Trying And (Mostly) Failing To 3D Print A Hydrofoil

[Sam Barker] had a boring dingy that he wanted to spice up a bit, so he resolved to 3D print a hydrofoil wing for it so that it could fly across the water. (Video, embedded below.)

With a large wing designed and sliced into several pieces, and a total print time of 200 hours, [Sam] was ready to glue the foil wing together when he realized his scale was way off and the wings were far too large for his boat. With some hacking, [Sam] was able to use a single wing across the bottom of the ship. [Tom Stanton] came over to help with fiberglassing, and they were ready for a test.

As you might have guessed from the title, the test wasn’t particularly successful. Swapping the engine on the boat for a more potent motor gave the lift he needed in the front, but without a back foil, it was a wheelie rather than what [Sam] hoped for. Back at home, they printed a second wing and went back for a second test. The boat would start to lift out the water, but the shaft of the engine lifted out of the water, sending him back down. Unfortunately, a downpour cut the test short.

Not to be defeated entirely, [Sam] connected it to a much larger boat once the weather cleared and pulled his dingy along behind. To [Sam’s] credit, they did get some solid foiling, and the ship did lift out of the water until the wings sheared off from the stress. All in all, an entertaining story of engineering while racing against the weather.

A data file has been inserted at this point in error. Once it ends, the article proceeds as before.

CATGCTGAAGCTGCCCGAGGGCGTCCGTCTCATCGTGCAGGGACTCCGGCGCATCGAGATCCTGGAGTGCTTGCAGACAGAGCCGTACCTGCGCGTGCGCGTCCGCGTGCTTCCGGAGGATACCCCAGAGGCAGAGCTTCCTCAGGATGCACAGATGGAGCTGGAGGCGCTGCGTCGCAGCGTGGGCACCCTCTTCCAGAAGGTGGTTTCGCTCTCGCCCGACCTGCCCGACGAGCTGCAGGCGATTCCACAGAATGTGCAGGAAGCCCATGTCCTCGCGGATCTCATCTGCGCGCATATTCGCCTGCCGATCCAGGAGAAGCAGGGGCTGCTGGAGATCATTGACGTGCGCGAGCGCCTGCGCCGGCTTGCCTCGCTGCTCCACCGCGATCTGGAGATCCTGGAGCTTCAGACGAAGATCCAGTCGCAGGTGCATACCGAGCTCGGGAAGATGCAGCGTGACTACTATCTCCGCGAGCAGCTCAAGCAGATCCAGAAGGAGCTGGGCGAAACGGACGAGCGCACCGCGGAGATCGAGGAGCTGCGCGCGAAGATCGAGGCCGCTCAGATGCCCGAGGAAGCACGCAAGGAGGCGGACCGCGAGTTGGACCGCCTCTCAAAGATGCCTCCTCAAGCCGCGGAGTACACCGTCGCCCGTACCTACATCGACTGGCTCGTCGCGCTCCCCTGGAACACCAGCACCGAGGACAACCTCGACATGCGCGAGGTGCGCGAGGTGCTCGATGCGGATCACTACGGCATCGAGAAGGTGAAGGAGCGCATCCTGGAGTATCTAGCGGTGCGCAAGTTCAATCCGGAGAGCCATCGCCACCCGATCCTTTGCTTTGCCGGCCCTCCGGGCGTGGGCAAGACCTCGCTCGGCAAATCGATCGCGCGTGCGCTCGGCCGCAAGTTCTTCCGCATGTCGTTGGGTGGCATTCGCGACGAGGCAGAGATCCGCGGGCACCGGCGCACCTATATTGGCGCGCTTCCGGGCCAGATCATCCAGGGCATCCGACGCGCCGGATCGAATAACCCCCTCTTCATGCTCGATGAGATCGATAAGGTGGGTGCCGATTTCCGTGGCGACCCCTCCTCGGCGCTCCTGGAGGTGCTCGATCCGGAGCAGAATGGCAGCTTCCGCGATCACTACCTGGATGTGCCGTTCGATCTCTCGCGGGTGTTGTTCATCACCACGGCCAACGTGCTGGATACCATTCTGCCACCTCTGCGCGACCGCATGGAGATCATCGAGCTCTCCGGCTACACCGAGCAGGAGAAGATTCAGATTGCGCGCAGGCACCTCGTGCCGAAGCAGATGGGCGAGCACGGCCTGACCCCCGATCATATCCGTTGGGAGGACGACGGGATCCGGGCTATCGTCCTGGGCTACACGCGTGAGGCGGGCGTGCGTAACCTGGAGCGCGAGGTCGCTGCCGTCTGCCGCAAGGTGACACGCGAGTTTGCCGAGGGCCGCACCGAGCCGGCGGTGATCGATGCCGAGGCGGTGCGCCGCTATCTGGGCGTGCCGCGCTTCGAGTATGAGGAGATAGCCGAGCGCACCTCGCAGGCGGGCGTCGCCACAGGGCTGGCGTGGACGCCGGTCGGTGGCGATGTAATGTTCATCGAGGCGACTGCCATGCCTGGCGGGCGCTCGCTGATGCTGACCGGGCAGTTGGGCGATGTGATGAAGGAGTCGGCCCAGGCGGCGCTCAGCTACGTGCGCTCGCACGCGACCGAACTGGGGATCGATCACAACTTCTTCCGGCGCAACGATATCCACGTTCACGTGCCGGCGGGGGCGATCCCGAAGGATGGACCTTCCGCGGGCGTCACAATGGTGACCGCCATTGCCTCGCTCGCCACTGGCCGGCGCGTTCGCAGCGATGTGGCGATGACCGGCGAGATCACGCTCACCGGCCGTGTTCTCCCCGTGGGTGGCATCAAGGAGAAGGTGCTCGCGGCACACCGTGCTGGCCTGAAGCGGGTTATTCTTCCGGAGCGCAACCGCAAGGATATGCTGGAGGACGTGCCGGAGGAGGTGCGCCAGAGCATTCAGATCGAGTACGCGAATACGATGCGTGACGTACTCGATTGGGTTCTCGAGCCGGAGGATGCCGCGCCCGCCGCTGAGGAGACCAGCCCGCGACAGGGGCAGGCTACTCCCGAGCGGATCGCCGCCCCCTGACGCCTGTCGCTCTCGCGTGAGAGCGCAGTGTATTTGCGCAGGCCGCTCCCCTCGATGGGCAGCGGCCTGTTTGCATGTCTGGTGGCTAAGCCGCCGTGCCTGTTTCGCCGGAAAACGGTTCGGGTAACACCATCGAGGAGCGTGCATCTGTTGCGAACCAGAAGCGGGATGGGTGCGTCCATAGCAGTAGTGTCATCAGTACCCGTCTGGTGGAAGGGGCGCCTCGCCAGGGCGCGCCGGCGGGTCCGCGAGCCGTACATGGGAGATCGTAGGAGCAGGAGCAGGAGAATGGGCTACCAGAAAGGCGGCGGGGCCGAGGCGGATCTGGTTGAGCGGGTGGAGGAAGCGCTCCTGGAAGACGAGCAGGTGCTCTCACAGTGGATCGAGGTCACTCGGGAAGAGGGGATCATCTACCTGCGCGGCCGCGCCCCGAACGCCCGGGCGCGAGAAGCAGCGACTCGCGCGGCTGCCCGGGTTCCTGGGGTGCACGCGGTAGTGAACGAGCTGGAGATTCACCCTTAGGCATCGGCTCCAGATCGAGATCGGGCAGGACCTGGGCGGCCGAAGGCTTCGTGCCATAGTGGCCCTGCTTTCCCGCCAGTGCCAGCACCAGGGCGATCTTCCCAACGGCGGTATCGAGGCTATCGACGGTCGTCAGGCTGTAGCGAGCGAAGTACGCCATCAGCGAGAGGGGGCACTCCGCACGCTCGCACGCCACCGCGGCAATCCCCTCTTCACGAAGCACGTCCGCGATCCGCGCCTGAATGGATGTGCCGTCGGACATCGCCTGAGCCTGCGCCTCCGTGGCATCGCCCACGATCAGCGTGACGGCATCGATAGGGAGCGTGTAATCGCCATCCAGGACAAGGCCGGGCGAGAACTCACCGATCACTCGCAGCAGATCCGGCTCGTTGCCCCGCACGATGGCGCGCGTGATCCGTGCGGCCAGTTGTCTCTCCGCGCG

We admire [Sam’s] ambition, and if you’re thinking about building a whole hydrofoil, we suggest starting with a smaller RC model and scaling up from there.

5 thoughts on “Trying And (Mostly) Failing To 3D Print A Hydrofoil

  1. Foilboards are pretty well understood technology now, and can lift a somewhat long/skinny craft fairly stably with a single foil (and some balancing required from the payload.) So I think this is definitely worth continuing to pursue. It would be so cool. I wonder if he couldn’t use the big prop to get the thing up on the foil and then a much smaller prop/motor in the back of the foil to keep it flying, as he should need an order of magnitude less power when he reduces his wetted area and that way he could keep the power on when up on the foil.

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